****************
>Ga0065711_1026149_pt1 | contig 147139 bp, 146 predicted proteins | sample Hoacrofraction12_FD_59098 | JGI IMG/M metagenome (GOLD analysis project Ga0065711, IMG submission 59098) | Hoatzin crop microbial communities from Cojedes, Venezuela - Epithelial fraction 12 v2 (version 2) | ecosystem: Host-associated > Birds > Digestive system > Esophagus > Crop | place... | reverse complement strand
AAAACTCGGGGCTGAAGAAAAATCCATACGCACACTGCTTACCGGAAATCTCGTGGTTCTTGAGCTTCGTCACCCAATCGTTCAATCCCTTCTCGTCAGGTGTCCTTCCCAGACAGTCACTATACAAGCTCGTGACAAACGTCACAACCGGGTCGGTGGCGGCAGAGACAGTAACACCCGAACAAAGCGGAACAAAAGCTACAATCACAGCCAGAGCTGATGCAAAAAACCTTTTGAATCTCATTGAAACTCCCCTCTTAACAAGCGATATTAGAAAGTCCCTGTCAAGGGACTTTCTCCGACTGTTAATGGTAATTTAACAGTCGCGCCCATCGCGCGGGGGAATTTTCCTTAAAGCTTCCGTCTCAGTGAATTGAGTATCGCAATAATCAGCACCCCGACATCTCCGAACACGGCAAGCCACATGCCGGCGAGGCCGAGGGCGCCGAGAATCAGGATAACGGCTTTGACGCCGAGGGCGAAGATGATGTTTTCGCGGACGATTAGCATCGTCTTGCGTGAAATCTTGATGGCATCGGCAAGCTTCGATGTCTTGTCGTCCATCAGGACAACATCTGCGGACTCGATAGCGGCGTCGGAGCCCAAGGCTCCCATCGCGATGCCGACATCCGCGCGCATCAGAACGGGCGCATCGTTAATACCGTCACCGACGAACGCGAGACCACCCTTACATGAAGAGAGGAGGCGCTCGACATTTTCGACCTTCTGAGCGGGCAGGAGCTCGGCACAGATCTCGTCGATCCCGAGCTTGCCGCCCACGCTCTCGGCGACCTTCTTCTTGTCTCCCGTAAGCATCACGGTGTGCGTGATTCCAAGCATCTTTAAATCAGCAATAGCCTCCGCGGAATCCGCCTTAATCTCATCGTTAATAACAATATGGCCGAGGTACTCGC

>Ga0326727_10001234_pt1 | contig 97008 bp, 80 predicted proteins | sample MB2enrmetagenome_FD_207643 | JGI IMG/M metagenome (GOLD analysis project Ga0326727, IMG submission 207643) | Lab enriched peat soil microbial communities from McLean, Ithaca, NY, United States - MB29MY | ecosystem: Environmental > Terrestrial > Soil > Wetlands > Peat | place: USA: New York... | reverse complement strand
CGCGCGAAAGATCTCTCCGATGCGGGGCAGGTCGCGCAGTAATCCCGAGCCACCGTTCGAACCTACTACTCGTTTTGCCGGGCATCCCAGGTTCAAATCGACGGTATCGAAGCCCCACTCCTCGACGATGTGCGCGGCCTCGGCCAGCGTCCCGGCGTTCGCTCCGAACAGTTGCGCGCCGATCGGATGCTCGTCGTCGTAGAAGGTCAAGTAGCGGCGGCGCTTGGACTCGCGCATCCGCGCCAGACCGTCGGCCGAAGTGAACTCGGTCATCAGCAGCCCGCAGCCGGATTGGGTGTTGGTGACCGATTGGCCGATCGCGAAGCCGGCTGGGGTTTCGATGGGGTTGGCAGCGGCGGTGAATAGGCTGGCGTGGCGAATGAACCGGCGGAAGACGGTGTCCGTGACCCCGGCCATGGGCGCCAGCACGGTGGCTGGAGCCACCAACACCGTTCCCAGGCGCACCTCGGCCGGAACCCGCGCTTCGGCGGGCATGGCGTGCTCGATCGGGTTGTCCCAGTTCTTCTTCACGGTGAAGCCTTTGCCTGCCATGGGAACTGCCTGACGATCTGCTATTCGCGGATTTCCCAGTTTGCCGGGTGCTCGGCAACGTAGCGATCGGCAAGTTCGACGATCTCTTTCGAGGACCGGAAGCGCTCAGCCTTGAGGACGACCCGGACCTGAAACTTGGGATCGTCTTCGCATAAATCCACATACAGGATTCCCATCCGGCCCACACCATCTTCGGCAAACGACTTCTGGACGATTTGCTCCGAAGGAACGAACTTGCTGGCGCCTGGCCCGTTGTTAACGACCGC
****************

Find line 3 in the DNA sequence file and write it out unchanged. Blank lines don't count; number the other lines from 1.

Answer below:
>Ga0326727_10001234_pt1 | contig 97008 bp, 80 predicted proteins | sample MB2enrmetagenome_FD_207643 | JGI IMG/M metagenome (GOLD analysis project Ga0326727, IMG submission 207643) | Lab enriched peat soil microbial communities from McLean, Ithaca, NY, United States - MB29MY | ecosystem: Environmental > Terrestrial > Soil > Wetlands > Peat | place: USA: New York... | reverse complement strand